When Threlkeld commenced his new mission at Ebenezer, he was receiving Government funding. In August of 1830 Governor Darling sanctioned an annual salary for five years of £150 for Threlkeld towards the mission, plus clothing and rations for four convicts. This was on the understanding that he continued working on the translation of the Gospel into the Aboriginal language.
Both Biraban and Threlkeld proved their worth by acting in many court cases involving the aborigines. A late 20th century scrutiny of Threlkeld's attempts to provide Christian comfort for Aborigines sentenced to imprisonment or death, reveals a lack of understanding of the depth of their culture. For example: 'In August last (1835) I was again subpoenaed to the Supreme Court in consequence of an outrage having been committed by the aborigines in the vicinity of Williams River; when another Black named Charley was found guilty of murder, which he did not deny, even when arraigned, but pleaded in justification the custom of his nation, justifying himself on the ground that a talisman, named 'Mura-mai', was taken from him by the Englishman, who with others were keeping a Black Woman amongst them, was pulled to pieces by him and shown to the Black Woman, which according to their superstitious notions, subject all the parties to the punishment of death, and further, that he was deputed with others, by his tribe, to enforce the penalty, which he too faithfully performed. It was deemed necessary, for the tranquillity of those disturbed Districts, that Charley should be executed at a place called Dungog'.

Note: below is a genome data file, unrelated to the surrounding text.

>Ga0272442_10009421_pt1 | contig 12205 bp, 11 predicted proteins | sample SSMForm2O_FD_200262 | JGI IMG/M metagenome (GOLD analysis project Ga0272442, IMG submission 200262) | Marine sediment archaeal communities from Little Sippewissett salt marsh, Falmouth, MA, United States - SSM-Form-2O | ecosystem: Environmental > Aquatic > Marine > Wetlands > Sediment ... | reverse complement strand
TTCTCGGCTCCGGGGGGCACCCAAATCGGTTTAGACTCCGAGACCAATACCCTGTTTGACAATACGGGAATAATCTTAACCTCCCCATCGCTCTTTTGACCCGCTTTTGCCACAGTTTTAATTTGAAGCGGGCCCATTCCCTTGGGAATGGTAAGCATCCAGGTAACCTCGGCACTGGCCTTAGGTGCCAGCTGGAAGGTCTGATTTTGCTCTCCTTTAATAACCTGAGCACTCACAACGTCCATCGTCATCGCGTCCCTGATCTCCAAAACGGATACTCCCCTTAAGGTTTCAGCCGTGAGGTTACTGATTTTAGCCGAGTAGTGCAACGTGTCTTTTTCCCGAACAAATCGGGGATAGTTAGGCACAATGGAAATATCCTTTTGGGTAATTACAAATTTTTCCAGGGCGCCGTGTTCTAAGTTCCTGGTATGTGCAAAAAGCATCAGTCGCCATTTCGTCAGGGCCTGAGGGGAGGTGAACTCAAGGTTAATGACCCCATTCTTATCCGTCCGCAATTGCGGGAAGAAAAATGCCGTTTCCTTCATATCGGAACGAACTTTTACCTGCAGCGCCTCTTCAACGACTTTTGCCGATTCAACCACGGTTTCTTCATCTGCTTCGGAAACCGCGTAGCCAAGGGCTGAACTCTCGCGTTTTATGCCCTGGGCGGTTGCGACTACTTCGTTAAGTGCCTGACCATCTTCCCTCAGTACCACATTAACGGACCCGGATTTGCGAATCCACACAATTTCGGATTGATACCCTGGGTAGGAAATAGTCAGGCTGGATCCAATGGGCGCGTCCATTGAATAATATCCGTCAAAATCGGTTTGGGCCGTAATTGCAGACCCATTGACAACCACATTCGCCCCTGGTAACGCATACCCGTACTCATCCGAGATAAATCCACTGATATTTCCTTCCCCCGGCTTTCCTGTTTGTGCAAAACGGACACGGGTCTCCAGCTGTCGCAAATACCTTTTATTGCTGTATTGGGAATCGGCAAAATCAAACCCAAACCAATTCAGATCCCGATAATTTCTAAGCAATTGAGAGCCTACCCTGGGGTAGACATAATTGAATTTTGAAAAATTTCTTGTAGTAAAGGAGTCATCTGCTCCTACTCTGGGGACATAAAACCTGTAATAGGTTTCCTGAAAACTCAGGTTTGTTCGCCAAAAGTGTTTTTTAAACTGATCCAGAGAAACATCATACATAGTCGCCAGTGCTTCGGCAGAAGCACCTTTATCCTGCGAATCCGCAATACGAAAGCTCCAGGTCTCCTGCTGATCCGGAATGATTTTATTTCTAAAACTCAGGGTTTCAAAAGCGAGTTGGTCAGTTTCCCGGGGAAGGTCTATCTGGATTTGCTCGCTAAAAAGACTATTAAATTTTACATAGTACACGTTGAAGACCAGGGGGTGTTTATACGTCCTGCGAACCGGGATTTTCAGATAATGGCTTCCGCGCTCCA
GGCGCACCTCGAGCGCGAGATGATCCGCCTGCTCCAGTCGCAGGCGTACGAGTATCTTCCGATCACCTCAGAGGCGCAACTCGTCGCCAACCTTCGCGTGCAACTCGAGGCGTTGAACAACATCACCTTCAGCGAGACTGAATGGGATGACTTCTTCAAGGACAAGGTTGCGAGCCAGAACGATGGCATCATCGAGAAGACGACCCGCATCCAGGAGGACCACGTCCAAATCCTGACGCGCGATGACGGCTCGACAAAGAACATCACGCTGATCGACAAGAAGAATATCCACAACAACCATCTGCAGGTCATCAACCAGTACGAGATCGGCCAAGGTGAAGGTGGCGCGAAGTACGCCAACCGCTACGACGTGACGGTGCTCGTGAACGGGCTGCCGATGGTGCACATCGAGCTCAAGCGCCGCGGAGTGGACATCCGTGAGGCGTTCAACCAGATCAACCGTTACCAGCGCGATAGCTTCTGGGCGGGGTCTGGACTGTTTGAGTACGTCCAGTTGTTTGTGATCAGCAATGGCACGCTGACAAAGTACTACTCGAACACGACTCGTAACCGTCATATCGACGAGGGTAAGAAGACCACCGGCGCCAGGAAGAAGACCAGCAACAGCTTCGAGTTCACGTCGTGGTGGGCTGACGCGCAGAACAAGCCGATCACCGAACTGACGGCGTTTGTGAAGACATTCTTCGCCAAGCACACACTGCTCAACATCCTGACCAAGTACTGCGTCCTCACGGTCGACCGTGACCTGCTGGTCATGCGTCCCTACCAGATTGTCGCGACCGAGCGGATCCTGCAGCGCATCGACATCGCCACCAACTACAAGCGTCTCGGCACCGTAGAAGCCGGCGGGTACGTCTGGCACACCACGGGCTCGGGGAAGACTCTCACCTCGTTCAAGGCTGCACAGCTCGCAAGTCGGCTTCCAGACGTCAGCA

Threlkeld gave Charley Christian guidance before his execution and 'much satisfaction was derived from the great attention and submissive behaviour of the unhappy culprit'. A spiritually confused Charley eventually met his fate. [Annual Report of the Aboriginal Mission at Lake Macquarie, New South Wales - 1835]. This is in contrast to the earlier attitude of the Reverend Samuel Marsden.
Over the years Threldkeld was to publish the following
Commenting on Threlkeld, the London Missionary Society wrote 'His contemporaries expressed surprise that he could master the Aboriginal language as he acquired none of the Tahitian when he was there'. The writer wondered about the efficacy of Threlkeld's translation. (Letter from the London Missionary Society to Ben Champion April 1937)